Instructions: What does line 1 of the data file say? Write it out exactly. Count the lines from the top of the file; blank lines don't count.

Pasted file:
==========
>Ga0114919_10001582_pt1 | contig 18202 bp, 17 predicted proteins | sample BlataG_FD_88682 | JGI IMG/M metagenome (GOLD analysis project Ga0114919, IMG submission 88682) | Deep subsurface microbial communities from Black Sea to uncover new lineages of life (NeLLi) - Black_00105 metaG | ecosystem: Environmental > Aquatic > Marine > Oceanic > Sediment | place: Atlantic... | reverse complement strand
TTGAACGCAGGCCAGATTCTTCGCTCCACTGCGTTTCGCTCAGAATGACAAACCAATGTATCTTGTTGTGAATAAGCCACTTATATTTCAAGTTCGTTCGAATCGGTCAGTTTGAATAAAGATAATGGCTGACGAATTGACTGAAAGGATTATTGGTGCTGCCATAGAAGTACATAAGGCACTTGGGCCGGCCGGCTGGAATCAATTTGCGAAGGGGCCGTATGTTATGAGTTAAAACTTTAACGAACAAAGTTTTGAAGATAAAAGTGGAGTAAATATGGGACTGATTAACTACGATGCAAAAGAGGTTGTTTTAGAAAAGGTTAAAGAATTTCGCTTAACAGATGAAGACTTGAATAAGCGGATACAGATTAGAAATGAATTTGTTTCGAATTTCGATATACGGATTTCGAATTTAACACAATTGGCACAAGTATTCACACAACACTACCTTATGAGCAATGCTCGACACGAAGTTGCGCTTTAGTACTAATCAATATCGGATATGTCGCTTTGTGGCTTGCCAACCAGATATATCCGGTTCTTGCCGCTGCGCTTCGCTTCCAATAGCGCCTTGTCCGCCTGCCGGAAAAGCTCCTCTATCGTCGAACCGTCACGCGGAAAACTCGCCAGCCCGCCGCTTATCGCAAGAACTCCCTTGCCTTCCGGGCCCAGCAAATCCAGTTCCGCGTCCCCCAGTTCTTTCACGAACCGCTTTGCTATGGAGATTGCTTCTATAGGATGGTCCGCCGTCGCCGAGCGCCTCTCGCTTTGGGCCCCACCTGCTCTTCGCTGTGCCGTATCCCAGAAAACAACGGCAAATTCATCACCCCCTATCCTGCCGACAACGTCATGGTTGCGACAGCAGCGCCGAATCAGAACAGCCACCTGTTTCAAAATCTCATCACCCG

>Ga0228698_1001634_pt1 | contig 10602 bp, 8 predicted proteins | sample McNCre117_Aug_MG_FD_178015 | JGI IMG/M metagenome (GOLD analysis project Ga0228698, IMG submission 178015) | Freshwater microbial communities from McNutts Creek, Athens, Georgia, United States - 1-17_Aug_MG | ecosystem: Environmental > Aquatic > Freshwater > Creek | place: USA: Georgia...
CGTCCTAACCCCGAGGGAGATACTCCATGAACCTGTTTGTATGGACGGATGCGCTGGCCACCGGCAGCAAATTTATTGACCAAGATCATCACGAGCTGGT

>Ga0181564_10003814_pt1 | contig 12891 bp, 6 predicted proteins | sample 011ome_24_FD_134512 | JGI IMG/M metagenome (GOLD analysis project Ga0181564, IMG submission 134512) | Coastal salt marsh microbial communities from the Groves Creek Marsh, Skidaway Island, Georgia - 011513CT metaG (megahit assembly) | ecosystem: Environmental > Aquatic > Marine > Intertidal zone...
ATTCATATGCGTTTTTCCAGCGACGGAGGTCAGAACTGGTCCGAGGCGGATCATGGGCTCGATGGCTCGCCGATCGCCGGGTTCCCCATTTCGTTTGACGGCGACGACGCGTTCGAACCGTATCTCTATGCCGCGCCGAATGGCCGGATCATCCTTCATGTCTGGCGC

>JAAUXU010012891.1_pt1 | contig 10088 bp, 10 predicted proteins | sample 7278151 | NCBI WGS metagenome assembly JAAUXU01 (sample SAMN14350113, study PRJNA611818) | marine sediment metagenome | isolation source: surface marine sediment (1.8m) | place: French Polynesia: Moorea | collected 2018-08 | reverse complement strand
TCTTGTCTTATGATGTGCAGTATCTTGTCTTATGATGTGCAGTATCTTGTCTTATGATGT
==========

>Ga0114919_10001582_pt1 | contig 18202 bp, 17 predicted proteins | sample BlataG_FD_88682 | JGI IMG/M metagenome (GOLD analysis project Ga0114919, IMG submission 88682) | Deep subsurface microbial communities from Black Sea to uncover new lineages of life (NeLLi) - Black_00105 metaG | ecosystem: Environmental > Aquatic > Marine > Oceanic > Sediment | place: Atlantic... | reverse complement strand